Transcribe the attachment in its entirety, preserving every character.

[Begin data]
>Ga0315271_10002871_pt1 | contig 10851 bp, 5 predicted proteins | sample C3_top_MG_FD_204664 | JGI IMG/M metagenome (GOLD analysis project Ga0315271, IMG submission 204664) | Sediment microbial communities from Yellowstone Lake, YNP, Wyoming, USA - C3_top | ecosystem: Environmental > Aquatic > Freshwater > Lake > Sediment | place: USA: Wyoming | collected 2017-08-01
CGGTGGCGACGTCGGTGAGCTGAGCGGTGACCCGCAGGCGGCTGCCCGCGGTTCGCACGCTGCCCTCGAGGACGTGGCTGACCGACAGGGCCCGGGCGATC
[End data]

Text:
>Ga0315271_10002871_pt1 | contig 10851 bp, 5 predicted proteins | sample C3_top_MG_FD_204664 | JGI IMG/M metagenome (GOLD analysis project Ga0315271, IMG submission 204664) | Sediment microbial communities from Yellowstone Lake, YNP, Wyoming, USA - C3_top | ecosystem: Environmental > Aquatic > Freshwater > Lake > Sediment | place: USA: Wyoming | collected 2017-08-01
CGGTGGCGACGTCGGTGAGCTGAGCGGTGACCCGCAGGCGGCTGCCCGCGGTTCGCACGCTGCCCTCGAGGACGTGGCTGACCGACAGGGCCCGGGCGATC